2. To put a figure in hours in what it takes to become elite at anything is slightly misleading in my opinion.
    However, In early fundamental stages the more touches of the ball the better. The ball per player games (Aliens etc) are great for this. The brain is ‘sponging’ up all the various responses and feel, making connections with the muscles and learning about movement patterns. But also without the ball present, if we as coaches challenge players to move in different ways this also aids development ( ABCs ). Some find it comes more naturally than others.
    Skill acquisition is about using previous learnt behaviours, but where there are time restraints (opposition) and an optimal outcome is achieved as a result of the performers purposeful actions.
    Up to age u11/12 – Small sided games tick all the boxes for me – add challenges and a bit of player ownership and you have the ingredients to maximise the learning environment and assisting the player reaching their full potential. That’s the coaches golden mantle.
    Cheers
    Boothy
    Twitter: boothy_fballer

    1. Hi Boothy,

      Yes I agree, that 10,000 touches seems an arbitrary number, although Malcolm Gladwell tried to prove the 10,000 hours rule in his book Outliers through many different pieces of research.

      I really like how you describe ‘The brain is ‘sponging’ up all the various responses and feel, making connections with the muscles and learning about movement patterns.’

      With regards to movements without the ball, to practice different movements, I think that the interesting point. I’d think that ABCs can be incorporated with the ball, thus working on ABCs and ball mastery at the same time. Two birds with one stone if you will. Do you think there are any specific moves that young players need to be experiencing without the ball?

      Thanks for your input, I hope you’ll stay involved on the site.

      Twitter: @YouthCoachMike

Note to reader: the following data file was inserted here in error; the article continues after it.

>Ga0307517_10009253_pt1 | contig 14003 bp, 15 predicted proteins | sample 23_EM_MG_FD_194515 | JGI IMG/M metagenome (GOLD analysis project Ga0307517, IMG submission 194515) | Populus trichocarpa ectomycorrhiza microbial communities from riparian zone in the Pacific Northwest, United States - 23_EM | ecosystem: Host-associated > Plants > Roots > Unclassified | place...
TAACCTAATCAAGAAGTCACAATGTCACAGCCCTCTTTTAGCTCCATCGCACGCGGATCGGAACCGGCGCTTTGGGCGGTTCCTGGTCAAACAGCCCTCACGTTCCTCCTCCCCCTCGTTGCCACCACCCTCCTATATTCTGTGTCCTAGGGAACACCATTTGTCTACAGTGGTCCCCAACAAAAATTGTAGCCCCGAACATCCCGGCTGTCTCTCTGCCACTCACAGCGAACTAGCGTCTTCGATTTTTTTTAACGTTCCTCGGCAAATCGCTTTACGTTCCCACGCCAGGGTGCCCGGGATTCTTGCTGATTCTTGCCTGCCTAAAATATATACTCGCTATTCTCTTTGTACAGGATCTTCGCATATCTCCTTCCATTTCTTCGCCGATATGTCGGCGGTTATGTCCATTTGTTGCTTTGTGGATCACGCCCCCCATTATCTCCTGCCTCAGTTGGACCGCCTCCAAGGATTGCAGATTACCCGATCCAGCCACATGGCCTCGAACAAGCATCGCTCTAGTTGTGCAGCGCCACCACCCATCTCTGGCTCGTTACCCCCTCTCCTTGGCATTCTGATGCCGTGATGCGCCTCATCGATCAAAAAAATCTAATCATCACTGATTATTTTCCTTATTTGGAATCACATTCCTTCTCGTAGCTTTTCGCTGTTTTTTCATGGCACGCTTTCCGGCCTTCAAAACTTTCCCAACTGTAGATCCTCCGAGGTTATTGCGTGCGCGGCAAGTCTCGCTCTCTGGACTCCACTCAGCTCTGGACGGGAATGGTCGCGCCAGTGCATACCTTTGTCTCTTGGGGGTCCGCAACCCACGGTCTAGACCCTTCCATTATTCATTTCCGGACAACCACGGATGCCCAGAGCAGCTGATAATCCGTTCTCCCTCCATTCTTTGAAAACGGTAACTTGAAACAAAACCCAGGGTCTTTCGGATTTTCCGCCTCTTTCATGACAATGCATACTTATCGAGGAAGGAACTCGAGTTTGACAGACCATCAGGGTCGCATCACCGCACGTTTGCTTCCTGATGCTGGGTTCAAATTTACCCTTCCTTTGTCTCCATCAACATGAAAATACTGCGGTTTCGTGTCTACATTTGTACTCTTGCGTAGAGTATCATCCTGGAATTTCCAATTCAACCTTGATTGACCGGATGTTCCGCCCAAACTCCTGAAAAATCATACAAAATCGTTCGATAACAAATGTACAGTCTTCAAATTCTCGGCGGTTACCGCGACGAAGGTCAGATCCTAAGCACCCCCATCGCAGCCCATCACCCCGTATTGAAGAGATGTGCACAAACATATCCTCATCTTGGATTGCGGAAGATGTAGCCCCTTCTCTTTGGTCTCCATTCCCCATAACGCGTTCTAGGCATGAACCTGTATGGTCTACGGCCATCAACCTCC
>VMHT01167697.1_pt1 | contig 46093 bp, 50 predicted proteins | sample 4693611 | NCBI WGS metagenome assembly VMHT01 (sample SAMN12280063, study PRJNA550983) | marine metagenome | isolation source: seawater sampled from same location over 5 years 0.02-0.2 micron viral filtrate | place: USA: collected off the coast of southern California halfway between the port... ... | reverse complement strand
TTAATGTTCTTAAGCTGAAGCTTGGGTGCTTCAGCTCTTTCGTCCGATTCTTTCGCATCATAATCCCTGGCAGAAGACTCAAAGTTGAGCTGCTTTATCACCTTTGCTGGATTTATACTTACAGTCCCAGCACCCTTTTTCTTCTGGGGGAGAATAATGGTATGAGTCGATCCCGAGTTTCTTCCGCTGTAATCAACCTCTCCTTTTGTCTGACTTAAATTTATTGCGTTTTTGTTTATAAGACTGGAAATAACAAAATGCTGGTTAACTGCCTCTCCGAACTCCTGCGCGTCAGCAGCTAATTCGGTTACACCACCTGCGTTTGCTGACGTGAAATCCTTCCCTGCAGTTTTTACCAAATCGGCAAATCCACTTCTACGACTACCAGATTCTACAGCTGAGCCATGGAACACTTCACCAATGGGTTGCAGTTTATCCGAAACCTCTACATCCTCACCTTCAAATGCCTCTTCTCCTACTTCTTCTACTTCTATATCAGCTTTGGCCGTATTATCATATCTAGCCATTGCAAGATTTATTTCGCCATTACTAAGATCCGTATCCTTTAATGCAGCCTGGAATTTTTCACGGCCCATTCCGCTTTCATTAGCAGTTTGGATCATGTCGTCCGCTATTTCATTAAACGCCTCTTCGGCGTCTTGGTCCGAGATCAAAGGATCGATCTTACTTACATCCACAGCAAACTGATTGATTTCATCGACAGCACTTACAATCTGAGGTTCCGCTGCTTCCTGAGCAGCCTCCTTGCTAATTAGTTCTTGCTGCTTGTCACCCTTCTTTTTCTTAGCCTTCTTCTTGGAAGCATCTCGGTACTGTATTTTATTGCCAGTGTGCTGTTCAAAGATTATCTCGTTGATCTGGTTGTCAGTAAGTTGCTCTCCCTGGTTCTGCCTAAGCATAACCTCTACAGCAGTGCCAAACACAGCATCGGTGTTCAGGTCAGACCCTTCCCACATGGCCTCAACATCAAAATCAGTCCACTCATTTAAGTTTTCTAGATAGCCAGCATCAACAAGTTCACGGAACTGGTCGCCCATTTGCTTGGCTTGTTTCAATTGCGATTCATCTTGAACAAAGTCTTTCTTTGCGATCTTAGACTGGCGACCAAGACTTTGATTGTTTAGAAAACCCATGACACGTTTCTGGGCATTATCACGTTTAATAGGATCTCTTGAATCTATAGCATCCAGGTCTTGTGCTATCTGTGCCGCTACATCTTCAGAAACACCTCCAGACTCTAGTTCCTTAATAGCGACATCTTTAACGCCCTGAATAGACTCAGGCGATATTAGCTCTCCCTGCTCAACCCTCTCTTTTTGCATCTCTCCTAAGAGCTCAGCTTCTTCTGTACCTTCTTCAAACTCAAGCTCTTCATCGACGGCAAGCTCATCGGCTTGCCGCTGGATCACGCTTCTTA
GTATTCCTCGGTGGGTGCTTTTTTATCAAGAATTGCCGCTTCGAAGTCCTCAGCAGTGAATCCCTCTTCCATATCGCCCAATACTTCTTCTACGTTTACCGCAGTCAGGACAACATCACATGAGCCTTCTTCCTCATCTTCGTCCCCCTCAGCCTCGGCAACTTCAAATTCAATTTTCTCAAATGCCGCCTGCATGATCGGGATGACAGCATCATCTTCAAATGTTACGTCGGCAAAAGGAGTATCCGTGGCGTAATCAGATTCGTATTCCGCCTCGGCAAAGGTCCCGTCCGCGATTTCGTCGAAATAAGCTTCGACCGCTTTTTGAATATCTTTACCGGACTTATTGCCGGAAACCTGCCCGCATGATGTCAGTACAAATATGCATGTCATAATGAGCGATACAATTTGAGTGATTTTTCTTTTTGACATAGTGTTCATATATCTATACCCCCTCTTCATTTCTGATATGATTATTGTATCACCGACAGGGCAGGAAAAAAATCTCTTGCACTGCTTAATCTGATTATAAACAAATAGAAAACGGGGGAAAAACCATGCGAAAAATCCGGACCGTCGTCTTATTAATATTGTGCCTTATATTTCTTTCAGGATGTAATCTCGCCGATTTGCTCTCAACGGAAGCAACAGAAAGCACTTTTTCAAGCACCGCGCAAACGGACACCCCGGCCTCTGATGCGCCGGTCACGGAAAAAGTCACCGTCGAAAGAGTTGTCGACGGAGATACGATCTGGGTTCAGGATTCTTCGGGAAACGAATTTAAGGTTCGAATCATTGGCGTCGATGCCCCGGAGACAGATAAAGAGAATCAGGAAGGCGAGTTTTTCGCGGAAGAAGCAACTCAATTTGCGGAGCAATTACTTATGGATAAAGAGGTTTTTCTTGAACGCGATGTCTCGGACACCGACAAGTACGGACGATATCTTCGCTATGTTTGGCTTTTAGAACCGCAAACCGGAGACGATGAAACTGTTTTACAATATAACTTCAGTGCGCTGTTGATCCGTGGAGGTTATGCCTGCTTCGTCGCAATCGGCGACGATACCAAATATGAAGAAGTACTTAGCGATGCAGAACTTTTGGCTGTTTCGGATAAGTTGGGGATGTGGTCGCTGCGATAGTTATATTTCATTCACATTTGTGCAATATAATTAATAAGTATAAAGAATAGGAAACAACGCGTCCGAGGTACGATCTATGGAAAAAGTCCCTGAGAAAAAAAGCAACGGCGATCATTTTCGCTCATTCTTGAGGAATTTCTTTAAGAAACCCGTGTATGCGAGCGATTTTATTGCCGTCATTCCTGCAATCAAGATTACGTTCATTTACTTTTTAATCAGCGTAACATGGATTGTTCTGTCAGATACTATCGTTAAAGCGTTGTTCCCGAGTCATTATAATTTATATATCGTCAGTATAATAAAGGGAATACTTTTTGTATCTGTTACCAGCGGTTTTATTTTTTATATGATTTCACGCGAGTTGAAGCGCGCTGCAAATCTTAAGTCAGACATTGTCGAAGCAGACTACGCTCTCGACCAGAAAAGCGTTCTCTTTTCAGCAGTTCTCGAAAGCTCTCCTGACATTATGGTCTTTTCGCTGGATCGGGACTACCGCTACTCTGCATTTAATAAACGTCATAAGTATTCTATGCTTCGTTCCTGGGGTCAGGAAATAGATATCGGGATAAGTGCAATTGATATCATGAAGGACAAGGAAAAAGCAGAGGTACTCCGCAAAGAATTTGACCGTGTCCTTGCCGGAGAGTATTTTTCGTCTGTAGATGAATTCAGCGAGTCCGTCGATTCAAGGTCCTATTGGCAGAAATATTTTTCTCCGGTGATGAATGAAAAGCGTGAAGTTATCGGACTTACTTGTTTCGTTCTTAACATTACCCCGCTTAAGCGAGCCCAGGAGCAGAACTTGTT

3. Hi Luke,

    I read an analogy somewhere which I really liked. I forget the exact wording, but basically it described every touch as another (skill) penny in the (skill) piggy bank. Every single touch of the ball moves you slightly further forward. I liked Boothy’s description above ‘‘The brain is ‘sponging’ up all the various responses and feel, making connections with the muscles and learning about movement patterns.’

    With regards to how many minutes of a one-hour session are spent with the ball at a players feet, that is the interesting question. It is probably for each individual coach to estimate, and then increase if appropriate. I would suggest that it is probably far lower than you first think as well.

    For my lads, I try to make sure that they warm up with a ball each, and do as many drills as possible with one ball per player, so I maximise the number of touches each player experiences. I am only the assistant manager however, so I don’t always achieve that 😉

  4. I like that. That analogy is well-suited to the younger ages, I usually tell my U16 players to set themselves tangible / controllable goals, and that every touch of the ball is another step towards accomplishing your goal!

    1. Yes! The problem with this though is it makes me want to give up my job, and train the lads every day 🙂

      I do think it would be an interesting exercise to get somebody to count the touches one of the players manages in a normal, one hour session. I reckon it will be scarily low!

  5. Agree 100%. I read the article you mentioned a few weeks ago and i would love that to be how football in coached in the future. I compared it to watching my son learn to walk. His concentration levels are so high as he is learning a new skill that is in fact a basic foundation for all the other skills he will be able to learn. Before long, he will be able to walk without thinking about it. Our footballs don’t have the ball enough as kids to be as one with it. A control or dribble should be done without needing to think about it. This will only come if this basic “skill” is practiced thousands of times and without pressure.

  6. Hi Darren, do you mean the article about 10,000 touches a day in the Guardian?

    I agree that repetition leads to mastery, and I guess the challenge to us coaches is to make that repetition fun enough to keep the young players interested?